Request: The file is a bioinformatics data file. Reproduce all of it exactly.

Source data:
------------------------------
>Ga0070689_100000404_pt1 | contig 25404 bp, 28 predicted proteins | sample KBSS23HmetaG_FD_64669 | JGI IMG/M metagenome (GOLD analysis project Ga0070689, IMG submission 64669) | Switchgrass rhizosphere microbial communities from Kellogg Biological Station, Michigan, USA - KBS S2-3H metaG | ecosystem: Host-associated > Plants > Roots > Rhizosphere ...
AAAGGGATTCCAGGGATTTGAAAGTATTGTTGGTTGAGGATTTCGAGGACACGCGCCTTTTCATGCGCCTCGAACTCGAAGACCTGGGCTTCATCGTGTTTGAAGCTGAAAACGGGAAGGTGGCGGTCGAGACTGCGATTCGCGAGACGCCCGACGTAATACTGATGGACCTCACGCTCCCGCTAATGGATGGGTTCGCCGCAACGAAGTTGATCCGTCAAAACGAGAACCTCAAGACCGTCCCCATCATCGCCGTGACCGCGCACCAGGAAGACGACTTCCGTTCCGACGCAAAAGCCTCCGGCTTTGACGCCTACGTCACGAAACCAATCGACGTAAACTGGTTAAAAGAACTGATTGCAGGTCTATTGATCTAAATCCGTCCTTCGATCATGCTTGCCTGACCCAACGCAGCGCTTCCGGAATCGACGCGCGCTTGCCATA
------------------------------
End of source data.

>Ga0070689_100000404_pt1 | contig 25404 bp, 28 predicted proteins | sample KBSS23HmetaG_FD_64669 | JGI IMG/M metagenome (GOLD analysis project Ga0070689, IMG submission 64669) | Switchgrass rhizosphere microbial communities from Kellogg Biological Station, Michigan, USA - KBS S2-3H metaG | ecosystem: Host-associated > Plants > Roots > Rhizosphere ...
AAAGGGATTCCAGGGATTTGAAAGTATTGTTGGTTGAGGATTTCGAGGACACGCGCCTTTTCATGCGCCTCGAACTCGAAGACCTGGGCTTCATCGTGTTTGAAGCTGAAAACGGGAAGGTGGCGGTCGAGACTGCGATTCGCGAGACGCCCGACGTAATACTGATGGACCTCACGCTCCCGCTAATGGATGGGTTCGCCGCAACGAAGTTGATCCGTCAAAACGAGAACCTCAAGACCGTCCCCATCATCGCCGTGACCGCGCACCAGGAAGACGACTTCCGTTCCGACGCAAAAGCCTCCGGCTTTGACGCCTACGTCACGAAACCAATCGACGTAAACTGGTTAAAAGAACTGATTGCAGGTCTATTGATCTAAATCCGTCCTTCGATCATGCTTGCCTGACCCAACGCAGCGCTTCCGGAATCGACGCGCGCTTGCCATA